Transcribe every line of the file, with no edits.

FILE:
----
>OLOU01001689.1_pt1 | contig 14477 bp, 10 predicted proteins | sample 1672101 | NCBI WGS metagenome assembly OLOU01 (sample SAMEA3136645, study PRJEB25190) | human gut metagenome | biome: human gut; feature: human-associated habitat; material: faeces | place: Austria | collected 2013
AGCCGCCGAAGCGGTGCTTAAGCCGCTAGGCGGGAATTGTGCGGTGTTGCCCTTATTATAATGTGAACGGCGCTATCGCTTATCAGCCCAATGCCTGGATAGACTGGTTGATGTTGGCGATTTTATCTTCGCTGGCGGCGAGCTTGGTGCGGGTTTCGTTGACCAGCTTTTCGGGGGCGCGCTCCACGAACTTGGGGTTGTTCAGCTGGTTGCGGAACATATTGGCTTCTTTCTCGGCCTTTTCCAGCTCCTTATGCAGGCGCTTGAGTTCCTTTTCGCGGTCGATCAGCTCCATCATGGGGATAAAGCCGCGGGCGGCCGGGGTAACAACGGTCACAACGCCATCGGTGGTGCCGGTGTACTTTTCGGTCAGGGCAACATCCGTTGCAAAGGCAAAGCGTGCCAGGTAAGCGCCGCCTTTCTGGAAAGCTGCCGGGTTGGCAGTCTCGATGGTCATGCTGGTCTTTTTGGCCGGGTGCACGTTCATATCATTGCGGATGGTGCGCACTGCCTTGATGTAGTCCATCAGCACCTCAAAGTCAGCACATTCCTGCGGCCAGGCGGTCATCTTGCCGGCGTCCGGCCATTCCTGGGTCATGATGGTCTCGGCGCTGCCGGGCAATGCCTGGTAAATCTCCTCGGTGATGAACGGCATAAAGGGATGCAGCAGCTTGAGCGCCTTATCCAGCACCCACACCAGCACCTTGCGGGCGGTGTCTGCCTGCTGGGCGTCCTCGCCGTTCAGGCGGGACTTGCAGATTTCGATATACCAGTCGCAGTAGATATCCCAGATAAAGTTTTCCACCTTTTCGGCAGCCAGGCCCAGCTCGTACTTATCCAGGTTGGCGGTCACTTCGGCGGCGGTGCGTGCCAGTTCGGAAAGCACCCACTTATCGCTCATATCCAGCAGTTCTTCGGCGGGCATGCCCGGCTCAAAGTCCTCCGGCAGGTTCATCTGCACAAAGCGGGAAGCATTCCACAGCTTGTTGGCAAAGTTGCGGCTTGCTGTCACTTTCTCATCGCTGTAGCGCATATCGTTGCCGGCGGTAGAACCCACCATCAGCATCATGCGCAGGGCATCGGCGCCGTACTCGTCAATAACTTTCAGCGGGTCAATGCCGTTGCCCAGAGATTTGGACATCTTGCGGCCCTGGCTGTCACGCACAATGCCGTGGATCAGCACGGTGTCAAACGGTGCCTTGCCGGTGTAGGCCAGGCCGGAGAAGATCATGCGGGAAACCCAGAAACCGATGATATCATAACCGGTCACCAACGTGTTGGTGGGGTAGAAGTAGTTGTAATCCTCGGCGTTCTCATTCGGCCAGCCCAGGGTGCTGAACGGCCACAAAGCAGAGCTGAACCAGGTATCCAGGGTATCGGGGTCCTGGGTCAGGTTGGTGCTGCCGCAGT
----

>OLOU01001689.1_pt1 | contig 14477 bp, 10 predicted proteins | sample 1672101 | NCBI WGS metagenome assembly OLOU01 (sample SAMEA3136645, study PRJEB25190) | human gut metagenome | biome: human gut; feature: human-associated habitat; material: faeces | place: Austria | collected 2013
AGCCGCCGAAGCGGTGCTTAAGCCGCTAGGCGGGAATTGTGCGGTGTTGCCCTTATTATAATGTGAACGGCGCTATCGCTTATCAGCCCAATGCCTGGATAGACTGGTTGATGTTGGCGATTTTATCTTCGCTGGCGGCGAGCTTGGTGCGGGTTTCGTTGACCAGCTTTTCGGGGGCGCGCTCCACGAACTTGGGGTTGTTCAGCTGGTTGCGGAACATATTGGCTTCTTTCTCGGCCTTTTCCAGCTCCTTATGCAGGCGCTTGAGTTCCTTTTCGCGGTCGATCAGCTCCATCATGGGGATAAAGCCGCGGGCGGCCGGGGTAACAACGGTCACAACGCCATCGGTGGTGCCGGTGTACTTTTCGGTCAGGGCAACATCCGTTGCAAAGGCAAAGCGTGCCAGGTAAGCGCCGCCTTTCTGGAAAGCTGCCGGGTTGGCAGTCTCGATGGTCATGCTGGTCTTTTTGGCCGGGTGCACGTTCATATCATTGCGGATGGTGCGCACTGCCTTGATGTAGTCCATCAGCACCTCAAAGTCAGCACATTCCTGCGGCCAGGCGGTCATCTTGCCGGCGTCCGGCCATTCCTGGGTCATGATGGTCTCGGCGCTGCCGGGCAATGCCTGGTAAATCTCCTCGGTGATGAACGGCATAAAGGGATGCAGCAGCTTGAGCGCCTTATCCAGCACCCACACCAGCACCTTGCGGGCGGTGTCTGCCTGCTGGGCGTCCTCGCCGTTCAGGCGGGACTTGCAGATTTCGATATACCAGTCGCAGTAGATATCCCAGATAAAGTTTTCCACCTTTTCGGCAGCCAGGCCCAGCTCGTACTTATCCAGGTTGGCGGTCACTTCGGCGGCGGTGCGTGCCAGTTCGGAAAGCACCCACTTATCGCTCATATCCAGCAGTTCTTCGGCGGGCATGCCCGGCTCAAAGTCCTCCGGCAGGTTCATCTGCACAAAGCGGGAAGCATTCCACAGCTTGTTGGCAAAGTTGCGGCTTGCTGTCACTTTCTCATCGCTGTAGCGCATATCGTTGCCGGCGGTAGAACCCACCATCAGCATCATGCGCAGGGCATCGGCGCCGTACTCGTCAATAACTTTCAGCGGGTCAATGCCGTTGCCCAGAGATTTGGACATCTTGCGGCCCTGGCTGTCACGCACAATGCCGTGGATCAGCACGGTGTCAAACGGTGCCTTGCCGGTGTAGGCCAGGCCGGAGAAGATCATGCGGGAAACCCAGAAACCGATGATATCATAACCGGTCACCAACGTGTTGGTGGGGTAGAAGTAGTTGTAATCCTCGGCGTTCTCATTCGGCCAGCCCAGGGTGCTGAACGGCCACAAAGCAGAGCTGAACCAGGTATCCAGGGTATCGGGGTCCTGGGTCAGGTTGGTGCTGCCGCAGT